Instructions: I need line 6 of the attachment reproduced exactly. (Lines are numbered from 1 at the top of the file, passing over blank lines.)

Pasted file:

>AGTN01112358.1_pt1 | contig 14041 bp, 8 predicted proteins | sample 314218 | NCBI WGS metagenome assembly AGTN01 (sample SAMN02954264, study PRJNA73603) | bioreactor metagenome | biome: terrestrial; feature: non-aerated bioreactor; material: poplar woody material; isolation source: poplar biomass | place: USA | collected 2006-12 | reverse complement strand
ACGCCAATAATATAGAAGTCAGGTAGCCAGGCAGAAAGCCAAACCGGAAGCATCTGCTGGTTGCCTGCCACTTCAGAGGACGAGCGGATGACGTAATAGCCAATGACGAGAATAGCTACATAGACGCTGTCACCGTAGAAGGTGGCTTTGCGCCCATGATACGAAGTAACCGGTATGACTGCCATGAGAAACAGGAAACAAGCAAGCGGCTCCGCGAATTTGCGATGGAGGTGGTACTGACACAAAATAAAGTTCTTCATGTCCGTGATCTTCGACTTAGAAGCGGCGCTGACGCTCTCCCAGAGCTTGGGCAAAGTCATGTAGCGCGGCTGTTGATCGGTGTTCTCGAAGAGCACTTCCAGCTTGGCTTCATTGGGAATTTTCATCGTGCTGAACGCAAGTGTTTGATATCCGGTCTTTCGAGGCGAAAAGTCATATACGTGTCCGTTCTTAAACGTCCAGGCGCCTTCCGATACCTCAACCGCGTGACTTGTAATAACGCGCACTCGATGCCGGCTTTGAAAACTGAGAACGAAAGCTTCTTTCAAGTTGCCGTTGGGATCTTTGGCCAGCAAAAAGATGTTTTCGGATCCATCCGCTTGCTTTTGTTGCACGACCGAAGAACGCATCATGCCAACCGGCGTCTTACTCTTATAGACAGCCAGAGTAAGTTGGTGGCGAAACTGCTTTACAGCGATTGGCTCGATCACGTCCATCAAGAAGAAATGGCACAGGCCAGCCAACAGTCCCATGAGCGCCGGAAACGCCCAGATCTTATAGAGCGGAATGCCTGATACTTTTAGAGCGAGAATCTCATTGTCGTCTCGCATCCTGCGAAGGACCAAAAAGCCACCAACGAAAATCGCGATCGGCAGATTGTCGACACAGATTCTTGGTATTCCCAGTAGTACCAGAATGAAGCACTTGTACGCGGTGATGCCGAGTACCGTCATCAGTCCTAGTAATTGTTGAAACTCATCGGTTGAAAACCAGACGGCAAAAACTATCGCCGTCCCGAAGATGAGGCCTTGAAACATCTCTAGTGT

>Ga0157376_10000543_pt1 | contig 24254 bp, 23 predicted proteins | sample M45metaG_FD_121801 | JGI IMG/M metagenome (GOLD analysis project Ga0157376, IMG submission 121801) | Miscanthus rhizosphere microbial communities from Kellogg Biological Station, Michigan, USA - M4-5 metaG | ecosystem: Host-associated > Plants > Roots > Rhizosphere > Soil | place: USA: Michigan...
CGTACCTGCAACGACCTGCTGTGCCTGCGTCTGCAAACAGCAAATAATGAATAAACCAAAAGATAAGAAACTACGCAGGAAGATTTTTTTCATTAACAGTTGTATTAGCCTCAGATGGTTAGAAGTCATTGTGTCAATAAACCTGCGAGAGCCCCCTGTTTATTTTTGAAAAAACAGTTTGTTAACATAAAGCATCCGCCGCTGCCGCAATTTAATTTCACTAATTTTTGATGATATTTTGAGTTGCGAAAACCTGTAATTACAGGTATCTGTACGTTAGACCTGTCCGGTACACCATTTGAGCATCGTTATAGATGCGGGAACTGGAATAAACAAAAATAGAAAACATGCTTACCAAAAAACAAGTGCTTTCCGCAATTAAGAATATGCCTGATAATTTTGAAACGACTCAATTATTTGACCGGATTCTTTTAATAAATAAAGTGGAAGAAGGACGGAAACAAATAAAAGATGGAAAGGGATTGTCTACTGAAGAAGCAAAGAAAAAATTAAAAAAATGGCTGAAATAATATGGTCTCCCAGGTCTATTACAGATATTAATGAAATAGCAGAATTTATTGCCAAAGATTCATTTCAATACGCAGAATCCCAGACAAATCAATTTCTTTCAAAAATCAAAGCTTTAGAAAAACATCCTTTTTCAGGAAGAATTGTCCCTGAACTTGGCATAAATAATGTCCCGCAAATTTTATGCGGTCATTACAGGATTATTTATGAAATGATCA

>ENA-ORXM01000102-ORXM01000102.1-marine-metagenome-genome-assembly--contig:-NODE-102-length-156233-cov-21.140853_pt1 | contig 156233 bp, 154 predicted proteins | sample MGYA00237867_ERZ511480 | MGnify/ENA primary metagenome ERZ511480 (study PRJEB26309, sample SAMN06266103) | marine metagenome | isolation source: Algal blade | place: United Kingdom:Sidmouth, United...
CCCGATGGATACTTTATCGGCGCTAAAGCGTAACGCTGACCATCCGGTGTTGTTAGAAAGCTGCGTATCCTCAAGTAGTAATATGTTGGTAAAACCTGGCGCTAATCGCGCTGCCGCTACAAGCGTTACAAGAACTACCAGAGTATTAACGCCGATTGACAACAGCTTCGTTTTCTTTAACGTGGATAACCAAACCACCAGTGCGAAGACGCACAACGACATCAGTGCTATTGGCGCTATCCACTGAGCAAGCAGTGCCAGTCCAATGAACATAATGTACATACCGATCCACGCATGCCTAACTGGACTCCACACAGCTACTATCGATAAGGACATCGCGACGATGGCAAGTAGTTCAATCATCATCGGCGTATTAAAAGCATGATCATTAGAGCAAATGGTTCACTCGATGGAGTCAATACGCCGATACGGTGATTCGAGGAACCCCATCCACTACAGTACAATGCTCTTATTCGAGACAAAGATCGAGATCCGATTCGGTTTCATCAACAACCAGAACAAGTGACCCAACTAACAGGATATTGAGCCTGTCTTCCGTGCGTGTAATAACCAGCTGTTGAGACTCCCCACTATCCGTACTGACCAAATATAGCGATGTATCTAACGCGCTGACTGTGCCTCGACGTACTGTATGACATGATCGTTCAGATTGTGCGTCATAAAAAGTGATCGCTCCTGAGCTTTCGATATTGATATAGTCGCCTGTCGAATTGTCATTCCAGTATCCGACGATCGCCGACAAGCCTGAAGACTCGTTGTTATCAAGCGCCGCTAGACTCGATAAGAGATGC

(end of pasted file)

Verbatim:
CCCGATGGATACTTTATCGGCGCTAAAGCGTAACGCTGACCATCCGGTGTTGTTAGAAAGCTGCGTATCCTCAAGTAGTAATATGTTGGTAAAACCTGGCGCTAATCGCGCTGCCGCTACAAGCGTTACAAGAACTACCAGAGTATTAACGCCGATTGACAACAGCTTCGTTTTCTTTAACGTGGATAACCAAACCACCAGTGCGAAGACGCACAACGACATCAGTGCTATTGGCGCTATCCACTGAGCAAGCAGTGCCAGTCCAATGAACATAATGTACATACCGATCCACGCATGCCTAACTGGACTCCACACAGCTACTATCGATAAGGACATCGCGACGATGGCAAGTAGTTCAATCATCATCGGCGTATTAAAAGCATGATCATTAGAGCAAATGGTTCACTCGATGGAGTCAATACGCCGATACGGTGATTCGAGGAACCCCATCCACTACAGTACAATGCTCTTATTCGAGACAAAGATCGAGATCCGATTCGGTTTCATCAACAACCAGAACAAGTGACCCAACTAACAGGATATTGAGCCTGTCTTCCGTGCGTGTAATAACCAGCTGTTGAGACTCCCCACTATCCGTACTGACCAAATATAGCGATGTATCTAACGCGCTGACTGTGCCTCGACGTACTGTATGACATGATCGTTCAGATTGTGCGTCATAAAAAGTGATCGCTCCTGAGCTTTCGATATTGATATAGTCGCCTGTCGAATTGTCATTCCAGTATCCGACGATCGCCGACAAGCCTGAAGACTCGTTGTTATCAAGCGCCGCTAGACTCGATAAGAGATGC